Mixing and Nucleosynthesis in Low-Mass Stars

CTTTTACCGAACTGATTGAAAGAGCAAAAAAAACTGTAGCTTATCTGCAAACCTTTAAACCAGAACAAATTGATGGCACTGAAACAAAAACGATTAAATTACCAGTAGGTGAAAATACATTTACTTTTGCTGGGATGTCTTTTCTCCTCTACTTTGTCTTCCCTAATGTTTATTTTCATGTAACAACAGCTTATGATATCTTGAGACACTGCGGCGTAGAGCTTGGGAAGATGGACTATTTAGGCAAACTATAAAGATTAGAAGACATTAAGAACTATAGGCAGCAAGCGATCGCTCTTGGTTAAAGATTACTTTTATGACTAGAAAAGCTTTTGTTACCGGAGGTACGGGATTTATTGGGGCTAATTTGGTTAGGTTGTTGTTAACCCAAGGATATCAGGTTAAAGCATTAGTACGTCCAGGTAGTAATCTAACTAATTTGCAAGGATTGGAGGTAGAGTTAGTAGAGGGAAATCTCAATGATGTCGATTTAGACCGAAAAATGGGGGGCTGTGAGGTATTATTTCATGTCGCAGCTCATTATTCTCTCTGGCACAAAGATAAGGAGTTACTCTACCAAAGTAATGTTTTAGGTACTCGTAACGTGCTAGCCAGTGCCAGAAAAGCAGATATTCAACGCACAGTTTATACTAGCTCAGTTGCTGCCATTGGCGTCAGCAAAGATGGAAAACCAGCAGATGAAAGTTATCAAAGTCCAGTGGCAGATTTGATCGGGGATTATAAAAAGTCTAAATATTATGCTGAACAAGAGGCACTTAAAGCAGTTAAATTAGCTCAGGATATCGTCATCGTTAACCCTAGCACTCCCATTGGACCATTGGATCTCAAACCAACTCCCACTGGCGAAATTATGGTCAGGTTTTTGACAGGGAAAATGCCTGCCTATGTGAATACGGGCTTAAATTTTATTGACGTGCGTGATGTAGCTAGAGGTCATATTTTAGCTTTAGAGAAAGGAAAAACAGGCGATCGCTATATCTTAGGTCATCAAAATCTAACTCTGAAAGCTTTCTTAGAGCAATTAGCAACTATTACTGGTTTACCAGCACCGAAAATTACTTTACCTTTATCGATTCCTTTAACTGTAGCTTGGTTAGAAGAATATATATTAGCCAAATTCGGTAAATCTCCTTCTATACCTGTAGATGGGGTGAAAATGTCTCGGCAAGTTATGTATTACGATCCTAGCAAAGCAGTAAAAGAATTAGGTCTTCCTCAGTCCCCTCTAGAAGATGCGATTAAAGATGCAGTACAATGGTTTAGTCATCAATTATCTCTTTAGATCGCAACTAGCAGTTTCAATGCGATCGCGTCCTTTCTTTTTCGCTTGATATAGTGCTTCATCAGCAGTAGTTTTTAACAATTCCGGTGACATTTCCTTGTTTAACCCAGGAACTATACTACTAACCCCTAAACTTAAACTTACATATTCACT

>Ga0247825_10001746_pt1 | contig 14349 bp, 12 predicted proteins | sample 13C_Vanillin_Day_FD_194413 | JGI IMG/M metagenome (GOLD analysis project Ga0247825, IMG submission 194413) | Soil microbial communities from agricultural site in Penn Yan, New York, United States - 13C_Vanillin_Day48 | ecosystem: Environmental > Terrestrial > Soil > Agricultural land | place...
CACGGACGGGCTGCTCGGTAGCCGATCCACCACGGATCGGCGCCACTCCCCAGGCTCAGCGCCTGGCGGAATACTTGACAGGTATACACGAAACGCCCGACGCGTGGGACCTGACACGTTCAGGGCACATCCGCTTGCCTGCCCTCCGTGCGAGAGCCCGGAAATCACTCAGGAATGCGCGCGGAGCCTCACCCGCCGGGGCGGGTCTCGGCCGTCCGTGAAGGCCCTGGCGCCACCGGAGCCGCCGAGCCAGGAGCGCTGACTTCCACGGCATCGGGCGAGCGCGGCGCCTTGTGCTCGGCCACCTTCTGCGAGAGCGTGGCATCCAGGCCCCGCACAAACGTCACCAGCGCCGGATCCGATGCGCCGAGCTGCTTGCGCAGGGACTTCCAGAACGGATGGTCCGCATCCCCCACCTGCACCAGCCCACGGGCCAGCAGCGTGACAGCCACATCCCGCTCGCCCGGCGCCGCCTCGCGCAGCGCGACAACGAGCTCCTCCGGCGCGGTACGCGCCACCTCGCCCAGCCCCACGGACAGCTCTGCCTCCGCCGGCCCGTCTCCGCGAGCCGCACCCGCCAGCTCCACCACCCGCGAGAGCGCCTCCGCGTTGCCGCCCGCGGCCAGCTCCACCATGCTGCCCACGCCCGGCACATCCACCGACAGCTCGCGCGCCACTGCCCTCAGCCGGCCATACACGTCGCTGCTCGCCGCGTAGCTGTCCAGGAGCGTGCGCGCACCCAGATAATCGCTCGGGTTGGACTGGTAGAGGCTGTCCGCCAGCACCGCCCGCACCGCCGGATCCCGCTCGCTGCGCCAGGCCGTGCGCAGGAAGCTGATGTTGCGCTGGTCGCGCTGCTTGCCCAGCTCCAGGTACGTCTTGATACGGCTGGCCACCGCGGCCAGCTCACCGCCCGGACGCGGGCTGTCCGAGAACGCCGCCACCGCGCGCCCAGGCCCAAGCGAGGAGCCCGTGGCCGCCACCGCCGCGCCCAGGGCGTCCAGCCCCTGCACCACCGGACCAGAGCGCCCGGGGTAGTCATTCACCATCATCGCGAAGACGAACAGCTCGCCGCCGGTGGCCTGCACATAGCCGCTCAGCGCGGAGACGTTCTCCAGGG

The final phase of the life of a low-mass star is an important time for the formation of many different elements. The unusual structure of these stars opens up many possible pathways for nucleosynthesis as stellar material can be exposed to proton-, neutron- and alpha-captures, via a complex sequence of convective motions. Predictions of state-of-the-art calculations fail to reproduce the abundance patterns observed in many stars (as well as the more precise determinations made in pre-solar grains obtained from meteorites), with some of the lightest elements being a particular problem. This suggests that stellar theory has missed something important: something other than convection is at work in these objects. In this project, the student will compute detailed nucleosynthesis models to determine the characteristics of this missing process. They will investigate how deep material needs to be transport in order to activate the necessary nuclear reactions, and how fast the transport process needs to be. Ultimately, these characteristics will be compared to known non-convective processes with the aim of determining the physical cause of the mixing.
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